At one time the station employed nearly half a dozen people many of whom lived in the various railway buildings which used to dot the surrounding area. All manner of goods were transported on railway trucks, including livestock, sandstone, wool bales and in the early 1930s even swaggies.

Many Dunkeld residents recall catching the train or greeting people at the station. To many the Dunkeld station was their last glimpse of home before being whisked away to boarding school or the war.

In the early 1990s there were plans to turn the derelict building into a space for the local youth group. Most of the internal fittings, including various dividing walls, were removed and the wooden floor was replaced with concrete. A large section of wall was rendered in preparation for re-plastering.

Once the youth group (which I don't believe ever formally used the building) folded the old station was forgotten by many. I believe at one time there was a plan to turn the building into a restaurant- but again nothing eventuated.

In 1999, the Kennett Government undertook a plan to privatise the regional rail network. Pacific National was given a 45-year lease over the state's freight rail network. Unfortunately this meant there was little incentive to properly maintain either the track or the railway infrastructure.

I first contacted the Real Estate agent responsible for the building and surrounding lands in late 2005. I was subsequently contacted by the VicTrack property department who advised me that Pacific National was still negotiating the release of a number of sites back to VicTrack control. The disused Dunkeld Station being one of them.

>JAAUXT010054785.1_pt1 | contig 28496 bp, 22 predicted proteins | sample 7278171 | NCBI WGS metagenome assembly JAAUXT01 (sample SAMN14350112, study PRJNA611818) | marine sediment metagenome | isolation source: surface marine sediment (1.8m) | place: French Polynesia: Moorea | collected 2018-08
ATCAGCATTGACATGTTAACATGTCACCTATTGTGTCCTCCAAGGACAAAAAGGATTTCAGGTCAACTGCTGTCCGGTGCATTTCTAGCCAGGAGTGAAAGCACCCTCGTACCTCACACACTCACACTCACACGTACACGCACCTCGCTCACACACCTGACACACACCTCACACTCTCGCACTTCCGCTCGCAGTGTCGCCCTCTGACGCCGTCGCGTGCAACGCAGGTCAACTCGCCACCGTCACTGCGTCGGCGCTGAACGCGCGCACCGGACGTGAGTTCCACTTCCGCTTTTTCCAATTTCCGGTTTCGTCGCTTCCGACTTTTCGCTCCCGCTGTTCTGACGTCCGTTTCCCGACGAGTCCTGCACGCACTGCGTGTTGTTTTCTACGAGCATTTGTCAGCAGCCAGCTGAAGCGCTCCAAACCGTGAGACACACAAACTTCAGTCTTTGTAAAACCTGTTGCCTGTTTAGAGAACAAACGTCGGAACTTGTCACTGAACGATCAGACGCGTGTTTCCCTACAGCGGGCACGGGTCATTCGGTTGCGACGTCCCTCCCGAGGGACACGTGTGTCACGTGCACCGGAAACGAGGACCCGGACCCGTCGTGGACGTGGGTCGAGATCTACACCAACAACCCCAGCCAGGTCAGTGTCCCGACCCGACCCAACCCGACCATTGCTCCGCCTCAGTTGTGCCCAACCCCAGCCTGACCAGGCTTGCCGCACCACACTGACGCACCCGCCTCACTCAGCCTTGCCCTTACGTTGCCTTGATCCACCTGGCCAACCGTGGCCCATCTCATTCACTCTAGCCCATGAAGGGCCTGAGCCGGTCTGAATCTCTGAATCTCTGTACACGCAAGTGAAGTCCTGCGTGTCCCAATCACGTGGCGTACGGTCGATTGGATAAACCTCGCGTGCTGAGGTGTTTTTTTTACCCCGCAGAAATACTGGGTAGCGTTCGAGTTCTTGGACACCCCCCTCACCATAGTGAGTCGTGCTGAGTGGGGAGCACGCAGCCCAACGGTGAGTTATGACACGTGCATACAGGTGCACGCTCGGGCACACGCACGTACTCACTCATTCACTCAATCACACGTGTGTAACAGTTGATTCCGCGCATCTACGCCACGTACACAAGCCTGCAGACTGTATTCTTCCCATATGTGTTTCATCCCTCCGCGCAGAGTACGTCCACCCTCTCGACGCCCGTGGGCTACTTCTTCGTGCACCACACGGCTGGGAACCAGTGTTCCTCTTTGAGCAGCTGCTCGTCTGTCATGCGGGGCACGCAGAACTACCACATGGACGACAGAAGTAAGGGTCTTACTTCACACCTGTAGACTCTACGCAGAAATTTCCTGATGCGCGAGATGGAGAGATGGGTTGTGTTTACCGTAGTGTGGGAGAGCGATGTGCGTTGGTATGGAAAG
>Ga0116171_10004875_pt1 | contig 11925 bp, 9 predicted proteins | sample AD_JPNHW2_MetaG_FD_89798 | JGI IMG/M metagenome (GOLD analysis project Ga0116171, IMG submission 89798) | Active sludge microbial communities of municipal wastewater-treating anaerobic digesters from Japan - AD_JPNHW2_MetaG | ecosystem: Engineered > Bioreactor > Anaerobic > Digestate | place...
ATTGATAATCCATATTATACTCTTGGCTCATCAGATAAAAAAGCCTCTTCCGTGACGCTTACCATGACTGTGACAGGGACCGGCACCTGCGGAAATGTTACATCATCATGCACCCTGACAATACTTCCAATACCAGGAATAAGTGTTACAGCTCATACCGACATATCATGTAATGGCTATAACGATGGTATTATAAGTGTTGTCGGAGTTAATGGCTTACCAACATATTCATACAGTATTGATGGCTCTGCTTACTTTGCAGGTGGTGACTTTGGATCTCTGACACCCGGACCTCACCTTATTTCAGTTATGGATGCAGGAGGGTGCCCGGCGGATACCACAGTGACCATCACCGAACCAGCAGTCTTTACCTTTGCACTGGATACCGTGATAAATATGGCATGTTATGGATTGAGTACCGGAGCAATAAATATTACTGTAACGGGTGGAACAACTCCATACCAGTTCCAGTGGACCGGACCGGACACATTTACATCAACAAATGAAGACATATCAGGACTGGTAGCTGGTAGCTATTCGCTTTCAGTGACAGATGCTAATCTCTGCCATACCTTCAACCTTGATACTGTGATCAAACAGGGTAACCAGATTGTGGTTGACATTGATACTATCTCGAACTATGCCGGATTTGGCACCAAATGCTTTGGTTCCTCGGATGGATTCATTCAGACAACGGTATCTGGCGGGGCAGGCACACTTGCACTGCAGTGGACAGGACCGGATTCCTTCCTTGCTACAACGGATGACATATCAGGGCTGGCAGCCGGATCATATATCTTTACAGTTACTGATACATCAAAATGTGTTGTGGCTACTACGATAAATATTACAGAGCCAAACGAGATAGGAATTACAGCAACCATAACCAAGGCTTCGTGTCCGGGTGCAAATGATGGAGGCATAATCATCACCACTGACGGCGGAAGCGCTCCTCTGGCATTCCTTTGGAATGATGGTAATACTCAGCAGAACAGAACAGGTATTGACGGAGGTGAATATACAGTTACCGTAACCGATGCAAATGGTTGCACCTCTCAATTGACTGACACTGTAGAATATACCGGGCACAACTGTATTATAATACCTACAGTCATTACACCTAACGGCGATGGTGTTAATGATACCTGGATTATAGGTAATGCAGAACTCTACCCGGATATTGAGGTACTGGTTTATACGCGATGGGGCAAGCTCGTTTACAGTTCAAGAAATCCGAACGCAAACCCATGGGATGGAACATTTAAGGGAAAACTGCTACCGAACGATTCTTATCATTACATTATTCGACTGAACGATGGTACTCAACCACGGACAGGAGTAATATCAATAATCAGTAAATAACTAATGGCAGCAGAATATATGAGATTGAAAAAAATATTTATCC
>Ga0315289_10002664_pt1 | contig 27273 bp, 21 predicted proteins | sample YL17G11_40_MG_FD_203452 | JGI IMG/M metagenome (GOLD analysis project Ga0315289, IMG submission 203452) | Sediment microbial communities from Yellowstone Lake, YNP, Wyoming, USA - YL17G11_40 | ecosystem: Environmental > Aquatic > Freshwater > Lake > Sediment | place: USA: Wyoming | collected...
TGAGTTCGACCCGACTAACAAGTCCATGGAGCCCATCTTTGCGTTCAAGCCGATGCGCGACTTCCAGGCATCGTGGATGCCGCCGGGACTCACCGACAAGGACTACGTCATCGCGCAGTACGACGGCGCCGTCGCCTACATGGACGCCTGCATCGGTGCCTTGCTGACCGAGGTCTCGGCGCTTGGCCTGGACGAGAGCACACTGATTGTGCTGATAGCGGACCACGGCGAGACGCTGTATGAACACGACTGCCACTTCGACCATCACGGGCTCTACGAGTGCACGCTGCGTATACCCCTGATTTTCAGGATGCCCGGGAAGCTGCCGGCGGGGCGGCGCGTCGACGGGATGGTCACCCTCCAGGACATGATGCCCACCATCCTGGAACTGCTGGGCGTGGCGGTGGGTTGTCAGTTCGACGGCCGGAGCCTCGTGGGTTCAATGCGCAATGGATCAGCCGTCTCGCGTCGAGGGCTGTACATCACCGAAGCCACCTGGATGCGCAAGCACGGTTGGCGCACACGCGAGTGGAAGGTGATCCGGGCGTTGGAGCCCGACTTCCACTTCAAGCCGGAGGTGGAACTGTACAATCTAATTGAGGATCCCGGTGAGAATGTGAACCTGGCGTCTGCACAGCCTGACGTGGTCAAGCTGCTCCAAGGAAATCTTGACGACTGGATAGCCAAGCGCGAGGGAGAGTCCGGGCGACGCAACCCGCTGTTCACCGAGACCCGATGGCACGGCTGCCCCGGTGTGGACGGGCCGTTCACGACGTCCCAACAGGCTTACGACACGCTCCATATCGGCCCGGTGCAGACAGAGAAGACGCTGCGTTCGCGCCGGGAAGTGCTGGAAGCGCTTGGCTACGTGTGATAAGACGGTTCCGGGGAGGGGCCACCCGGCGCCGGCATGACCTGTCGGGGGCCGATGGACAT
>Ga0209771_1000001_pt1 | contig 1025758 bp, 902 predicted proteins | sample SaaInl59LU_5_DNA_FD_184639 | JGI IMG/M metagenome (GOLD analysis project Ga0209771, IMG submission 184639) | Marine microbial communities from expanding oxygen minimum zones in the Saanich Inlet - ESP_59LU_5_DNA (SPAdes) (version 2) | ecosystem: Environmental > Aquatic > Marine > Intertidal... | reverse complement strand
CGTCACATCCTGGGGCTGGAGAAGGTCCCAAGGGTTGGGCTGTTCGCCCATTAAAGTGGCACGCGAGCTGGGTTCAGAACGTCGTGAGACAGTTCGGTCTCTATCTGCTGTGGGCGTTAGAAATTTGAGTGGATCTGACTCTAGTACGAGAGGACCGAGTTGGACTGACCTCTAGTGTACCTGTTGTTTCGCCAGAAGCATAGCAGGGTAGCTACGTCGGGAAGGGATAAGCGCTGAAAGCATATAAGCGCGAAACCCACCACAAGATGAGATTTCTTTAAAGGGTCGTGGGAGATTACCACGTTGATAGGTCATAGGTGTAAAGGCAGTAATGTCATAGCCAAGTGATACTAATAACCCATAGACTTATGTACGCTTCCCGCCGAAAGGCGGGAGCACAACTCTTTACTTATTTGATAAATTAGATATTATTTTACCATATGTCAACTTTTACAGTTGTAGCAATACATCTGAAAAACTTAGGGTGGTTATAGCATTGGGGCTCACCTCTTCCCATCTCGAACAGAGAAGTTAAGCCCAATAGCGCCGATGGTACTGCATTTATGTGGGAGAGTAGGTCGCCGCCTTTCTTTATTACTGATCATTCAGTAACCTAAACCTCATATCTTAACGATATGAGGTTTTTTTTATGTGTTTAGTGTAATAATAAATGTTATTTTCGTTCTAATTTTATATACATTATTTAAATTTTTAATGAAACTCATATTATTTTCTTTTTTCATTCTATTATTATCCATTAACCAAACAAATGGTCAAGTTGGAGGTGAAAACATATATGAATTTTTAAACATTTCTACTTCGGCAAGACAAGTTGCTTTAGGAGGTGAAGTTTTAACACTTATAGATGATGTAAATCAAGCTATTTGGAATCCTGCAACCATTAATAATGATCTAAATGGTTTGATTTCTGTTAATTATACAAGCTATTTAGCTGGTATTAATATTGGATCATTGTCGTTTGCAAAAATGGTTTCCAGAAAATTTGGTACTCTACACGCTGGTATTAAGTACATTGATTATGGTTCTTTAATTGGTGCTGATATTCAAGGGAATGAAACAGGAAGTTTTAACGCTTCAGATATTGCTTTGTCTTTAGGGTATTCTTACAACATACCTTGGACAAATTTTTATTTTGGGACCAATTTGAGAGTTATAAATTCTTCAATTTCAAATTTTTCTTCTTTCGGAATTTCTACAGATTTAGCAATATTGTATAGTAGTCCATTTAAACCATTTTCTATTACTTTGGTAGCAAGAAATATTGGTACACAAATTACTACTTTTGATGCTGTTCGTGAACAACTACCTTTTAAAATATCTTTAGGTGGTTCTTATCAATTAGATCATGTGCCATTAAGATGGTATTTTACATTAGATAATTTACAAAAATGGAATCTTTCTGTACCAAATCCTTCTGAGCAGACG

In May, 2007, Victorian Public Transport Minister, Lynne Kosky, announced that as part of a $133.8 million buyback, about 350 Pacific National staff were transferred to V/Line and the regional rail network was back in public hands.

By late 2007, after months of lobbying, I was able to temporarly use the station building and surrounds for the purpose of a one off exhibition. Thanks to the assistance of V/Line's Community Relations Manager I was finally able to begin to transform the area into an exciting arts hub that I hoped would stir up some local interest.
The single rail line which still runs through Dunkeld, in an East/West direction, is still used by goods trains, though increasingly infrequently. With increasing petrol prices and the ever present need to transport large amounts of goods vast distances across the country it seems a shame that Victoria's regional rail network is not greater utilised.

Tune In To The Old Station